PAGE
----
On its surface, Wednesday’s decision by the U.S. labor relations regulator to allow football players at Northwestern University to form a union seems like the beginning of the end to the outsized control the National Collegiate Athletic Association (NCAA) has on the lives of about 420,000 student athletes.
For decades, the Indianapolis-based nonprofit intercollegiate athletic association, which had $627.3 million in net assets and $905 million in revenue in 2013, has been the control center for a $16 billion business that depends largely on the basketball and football dreams of the young players whose skills are the reason the industry exists.
Ostensibly, these athletes are students advancing their education in light of the very slim chance they would ever go pro. But the way they get into these universities is unique among college students, starting with the 431-page book of NCAA bylaws, which controls many aspects of their recruitment and conduct.
This is why Peter Sung Ohr, regional director of the National Labor Relations Board in Chicago, ruled on Wednesday on behalf of Northwestern Wildcats quarterback Kain Colter and 83 other players on the team who received athletic scholarships. They work as many as 50 hours a week on top of their studies for a system that brings in hundreds of millions of dollars to the institution, so, Ohr argues, they should have rights as workers in that system.
"Clearly, the [Northwestern University] players perform valuable services for their Employer,” the NRLB decision reads. “Monetarily, the Employer's football program generated revenues of approximately $235 million during the nine year period 2003-2012 through its participation in the NCAA Division I and Big Ten Conference that were generated through ticket sales, television contracts, merchandise sales and licensing agreements."
The NCAA did not respond to requests for comment.
If the decision makes its way through the courts, it would profoundly change the role of the student athlete. If it were extended to all college players receiving athletic grants, then unionized team members would be eligible for the same National Labor Relations Act (NLRA) rights seen on prolix posters pinned up on the wall of the typical office break room. Furthermore, with collective bargaining rights, players could make demands and go on strike in the middle of March Madness or football playoffs -- perish the thought, right?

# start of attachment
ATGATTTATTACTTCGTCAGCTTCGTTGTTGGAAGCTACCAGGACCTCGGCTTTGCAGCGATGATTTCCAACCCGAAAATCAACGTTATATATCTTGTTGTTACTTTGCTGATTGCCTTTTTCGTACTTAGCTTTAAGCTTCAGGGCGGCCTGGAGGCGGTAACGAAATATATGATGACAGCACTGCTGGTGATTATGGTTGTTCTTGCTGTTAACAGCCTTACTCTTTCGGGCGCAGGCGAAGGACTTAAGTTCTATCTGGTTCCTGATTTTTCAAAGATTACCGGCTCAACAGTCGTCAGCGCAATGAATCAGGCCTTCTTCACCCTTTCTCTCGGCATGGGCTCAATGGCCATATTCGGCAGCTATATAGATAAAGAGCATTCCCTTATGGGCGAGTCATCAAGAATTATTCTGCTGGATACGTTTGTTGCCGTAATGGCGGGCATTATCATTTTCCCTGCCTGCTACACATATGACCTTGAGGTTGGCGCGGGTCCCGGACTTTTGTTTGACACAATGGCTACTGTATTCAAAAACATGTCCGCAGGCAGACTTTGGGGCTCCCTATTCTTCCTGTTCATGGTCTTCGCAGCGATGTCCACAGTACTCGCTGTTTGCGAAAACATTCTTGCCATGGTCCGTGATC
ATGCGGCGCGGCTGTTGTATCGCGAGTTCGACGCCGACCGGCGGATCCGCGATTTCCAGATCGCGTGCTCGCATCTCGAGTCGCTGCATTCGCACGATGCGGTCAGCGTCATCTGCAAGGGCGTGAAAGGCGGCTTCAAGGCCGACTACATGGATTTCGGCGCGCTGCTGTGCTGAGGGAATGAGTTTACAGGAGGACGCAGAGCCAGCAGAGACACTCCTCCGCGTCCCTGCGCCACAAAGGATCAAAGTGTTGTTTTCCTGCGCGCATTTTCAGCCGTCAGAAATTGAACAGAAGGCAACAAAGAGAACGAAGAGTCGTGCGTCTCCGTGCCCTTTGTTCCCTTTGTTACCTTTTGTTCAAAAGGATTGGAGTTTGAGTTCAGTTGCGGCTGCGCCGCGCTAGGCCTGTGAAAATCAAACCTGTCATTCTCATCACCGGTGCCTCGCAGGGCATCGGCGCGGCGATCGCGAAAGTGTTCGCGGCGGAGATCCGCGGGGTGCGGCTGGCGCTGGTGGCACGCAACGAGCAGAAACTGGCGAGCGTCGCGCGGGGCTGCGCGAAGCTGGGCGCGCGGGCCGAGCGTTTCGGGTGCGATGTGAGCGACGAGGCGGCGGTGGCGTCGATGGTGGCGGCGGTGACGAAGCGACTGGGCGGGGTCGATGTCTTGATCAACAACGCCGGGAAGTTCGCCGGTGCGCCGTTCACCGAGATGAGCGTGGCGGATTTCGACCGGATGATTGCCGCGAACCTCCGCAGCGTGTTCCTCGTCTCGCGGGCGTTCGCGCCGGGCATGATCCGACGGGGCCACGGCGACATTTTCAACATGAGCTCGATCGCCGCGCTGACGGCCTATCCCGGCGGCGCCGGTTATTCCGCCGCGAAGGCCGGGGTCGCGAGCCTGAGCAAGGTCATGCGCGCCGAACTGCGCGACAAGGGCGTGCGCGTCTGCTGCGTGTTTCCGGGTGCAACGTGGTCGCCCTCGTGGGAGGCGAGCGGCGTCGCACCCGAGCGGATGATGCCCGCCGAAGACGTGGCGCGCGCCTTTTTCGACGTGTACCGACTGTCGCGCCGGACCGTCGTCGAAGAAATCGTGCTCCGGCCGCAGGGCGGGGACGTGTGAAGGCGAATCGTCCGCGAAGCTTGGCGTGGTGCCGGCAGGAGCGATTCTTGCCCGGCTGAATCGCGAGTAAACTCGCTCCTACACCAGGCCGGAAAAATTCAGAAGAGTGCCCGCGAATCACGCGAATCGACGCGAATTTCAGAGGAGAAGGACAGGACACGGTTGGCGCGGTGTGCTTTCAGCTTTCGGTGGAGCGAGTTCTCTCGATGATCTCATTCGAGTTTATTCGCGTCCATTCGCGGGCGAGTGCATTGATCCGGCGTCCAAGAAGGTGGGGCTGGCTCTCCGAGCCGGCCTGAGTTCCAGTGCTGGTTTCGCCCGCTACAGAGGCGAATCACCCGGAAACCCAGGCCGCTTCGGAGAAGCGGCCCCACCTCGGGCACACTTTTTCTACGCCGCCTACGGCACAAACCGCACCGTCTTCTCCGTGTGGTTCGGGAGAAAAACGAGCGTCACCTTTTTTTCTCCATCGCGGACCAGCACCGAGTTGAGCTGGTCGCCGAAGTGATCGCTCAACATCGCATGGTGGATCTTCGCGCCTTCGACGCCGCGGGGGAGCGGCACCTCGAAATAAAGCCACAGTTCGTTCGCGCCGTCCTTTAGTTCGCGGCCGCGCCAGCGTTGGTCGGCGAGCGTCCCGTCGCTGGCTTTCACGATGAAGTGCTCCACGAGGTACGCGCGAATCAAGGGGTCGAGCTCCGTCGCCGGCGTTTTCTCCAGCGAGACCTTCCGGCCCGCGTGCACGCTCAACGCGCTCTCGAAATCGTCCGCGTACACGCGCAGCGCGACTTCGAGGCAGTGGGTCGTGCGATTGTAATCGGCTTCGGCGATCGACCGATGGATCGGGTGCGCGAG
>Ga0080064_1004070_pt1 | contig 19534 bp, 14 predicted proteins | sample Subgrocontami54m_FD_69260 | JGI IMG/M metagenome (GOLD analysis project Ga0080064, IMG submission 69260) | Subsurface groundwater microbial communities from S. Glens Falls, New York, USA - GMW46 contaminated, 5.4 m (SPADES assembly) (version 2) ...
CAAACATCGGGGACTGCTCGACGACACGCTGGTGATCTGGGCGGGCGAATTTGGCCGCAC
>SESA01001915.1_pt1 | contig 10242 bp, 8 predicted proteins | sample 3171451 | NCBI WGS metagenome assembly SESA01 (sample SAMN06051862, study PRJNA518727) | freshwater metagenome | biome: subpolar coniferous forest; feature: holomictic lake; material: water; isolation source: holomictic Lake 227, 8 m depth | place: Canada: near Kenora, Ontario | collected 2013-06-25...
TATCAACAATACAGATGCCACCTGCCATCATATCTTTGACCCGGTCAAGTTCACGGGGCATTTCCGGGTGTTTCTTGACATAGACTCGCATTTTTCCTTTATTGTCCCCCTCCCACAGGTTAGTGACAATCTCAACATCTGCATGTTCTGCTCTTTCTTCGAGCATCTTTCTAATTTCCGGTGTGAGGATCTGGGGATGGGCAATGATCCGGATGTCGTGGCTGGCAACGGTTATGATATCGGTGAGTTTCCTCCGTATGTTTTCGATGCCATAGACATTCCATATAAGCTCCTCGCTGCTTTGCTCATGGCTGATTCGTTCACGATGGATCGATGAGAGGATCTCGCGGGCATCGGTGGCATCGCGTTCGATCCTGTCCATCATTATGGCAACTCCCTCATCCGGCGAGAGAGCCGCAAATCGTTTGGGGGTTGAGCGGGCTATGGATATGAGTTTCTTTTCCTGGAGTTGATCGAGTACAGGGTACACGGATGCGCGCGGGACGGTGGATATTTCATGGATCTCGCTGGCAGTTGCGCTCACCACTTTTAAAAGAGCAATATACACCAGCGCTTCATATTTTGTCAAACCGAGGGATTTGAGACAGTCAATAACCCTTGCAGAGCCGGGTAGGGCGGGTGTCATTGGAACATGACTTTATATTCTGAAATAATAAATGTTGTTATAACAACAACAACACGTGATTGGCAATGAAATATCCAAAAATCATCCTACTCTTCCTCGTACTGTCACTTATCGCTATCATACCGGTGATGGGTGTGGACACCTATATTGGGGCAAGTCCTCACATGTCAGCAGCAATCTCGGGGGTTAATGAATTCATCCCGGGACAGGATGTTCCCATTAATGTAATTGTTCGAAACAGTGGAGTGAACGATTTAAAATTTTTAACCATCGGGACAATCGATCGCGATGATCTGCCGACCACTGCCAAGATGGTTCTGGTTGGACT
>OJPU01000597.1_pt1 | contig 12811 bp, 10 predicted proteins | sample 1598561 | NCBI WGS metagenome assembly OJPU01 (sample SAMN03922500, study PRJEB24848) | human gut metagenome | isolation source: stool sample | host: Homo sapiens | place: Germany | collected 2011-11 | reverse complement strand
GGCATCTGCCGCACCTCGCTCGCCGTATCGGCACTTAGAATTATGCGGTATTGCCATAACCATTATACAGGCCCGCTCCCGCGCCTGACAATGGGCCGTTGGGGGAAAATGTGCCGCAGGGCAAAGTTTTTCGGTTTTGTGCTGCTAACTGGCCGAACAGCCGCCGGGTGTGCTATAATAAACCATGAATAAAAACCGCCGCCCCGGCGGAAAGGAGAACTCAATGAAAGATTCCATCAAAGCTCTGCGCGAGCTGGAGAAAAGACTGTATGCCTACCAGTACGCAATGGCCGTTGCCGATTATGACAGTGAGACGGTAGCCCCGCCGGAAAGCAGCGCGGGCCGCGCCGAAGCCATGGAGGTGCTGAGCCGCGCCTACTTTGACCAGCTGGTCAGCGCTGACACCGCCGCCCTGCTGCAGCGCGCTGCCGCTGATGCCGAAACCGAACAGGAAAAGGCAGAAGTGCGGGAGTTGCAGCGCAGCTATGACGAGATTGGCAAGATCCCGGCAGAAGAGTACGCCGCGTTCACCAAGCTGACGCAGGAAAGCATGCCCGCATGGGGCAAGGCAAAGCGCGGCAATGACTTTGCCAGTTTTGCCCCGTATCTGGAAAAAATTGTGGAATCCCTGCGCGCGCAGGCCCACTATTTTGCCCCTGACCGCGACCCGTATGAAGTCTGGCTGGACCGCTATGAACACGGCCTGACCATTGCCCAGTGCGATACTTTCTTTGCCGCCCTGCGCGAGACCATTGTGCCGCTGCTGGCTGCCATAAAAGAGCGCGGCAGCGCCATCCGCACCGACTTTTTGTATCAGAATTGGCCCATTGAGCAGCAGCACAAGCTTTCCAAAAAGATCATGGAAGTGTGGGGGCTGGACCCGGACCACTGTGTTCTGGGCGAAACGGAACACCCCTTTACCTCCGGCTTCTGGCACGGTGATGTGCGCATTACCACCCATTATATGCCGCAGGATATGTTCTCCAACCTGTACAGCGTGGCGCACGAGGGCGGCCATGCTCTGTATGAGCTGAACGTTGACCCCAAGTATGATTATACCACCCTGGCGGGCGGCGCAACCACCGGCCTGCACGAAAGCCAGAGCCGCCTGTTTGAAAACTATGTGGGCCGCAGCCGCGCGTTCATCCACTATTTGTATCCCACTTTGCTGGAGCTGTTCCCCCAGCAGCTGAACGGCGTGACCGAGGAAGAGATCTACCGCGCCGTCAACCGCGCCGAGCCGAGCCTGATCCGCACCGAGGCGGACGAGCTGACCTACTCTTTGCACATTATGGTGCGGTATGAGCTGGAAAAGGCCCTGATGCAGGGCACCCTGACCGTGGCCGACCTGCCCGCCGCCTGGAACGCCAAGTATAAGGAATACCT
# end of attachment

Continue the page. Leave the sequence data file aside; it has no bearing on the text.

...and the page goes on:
“The hammer over the NCAA and universities’ heads right now is if these athletes end up being considered employees under the NLRA and other statutes, that is a whole mess of additional problems for the universities,” Jeffrey Hirsch, associate dean at the University of North Carolina School of Law, told International Business Times by phone on Thursday. “There’s minimum wage issues, there’s OSHA [Occupational Safety & Health Administration] stuff. Think about all the concussion issues. If OSHA gets involved, that’s going to take a lot of power out of the hands of the universities. There’s workers' comp injuries, discrimination stuff, all kinds of things that come into play. There’s going to be a loss of control over these rules.”
But don’t bet on any of that happening any time soon.
Even if Wednesday’s decision is upheld later this year by the quasi-judicial, left-leaning, five-member NLRB Board in Washington, D.C., the process will take years beyond that to wind its way through the circuit court system as Northwestern seeks a judicial remedy. Hirsch, who has experience with NLRB cases, says the most likely path would be to the Seventh Circuit U.S. Court of Appeals in Chicago that has a Republican majority that "isn't a big friend of the NLRB."
“On the other hand," he added. "I suspect a lot of them are not big fans of the NCAA, either.”
Furthermore, since the NLRB has jurisdiction only over private institutions and businesses, more players would have to step forward in state courts against public universities that have most of the biggest athletic programs.
Art Padilla, former vice president of the University of North Carolina System and current member of the University of Arizona Eller School of Management’s Athletic Leadership Program, says he supports the NRLB’s ruling because it challenges what he calls “a big enterprise that has no relationship to the academic side of the university.”
“There’s really only two ways to fix this problem,” Padilla told IBTimes. “One is to go back to some regular admission standards and real tight controls on the lengths of the playing seasons and game schedules. I don’t see that happening, but that would fix it. The other way is to totally professionalize the situation, and that is so convoluted and complex and this ruling is one step in this direction.”
There is a third way to address this problem of unpaid college athletes as the foundation to a multibillion-dollar enterprise: by not tackling it.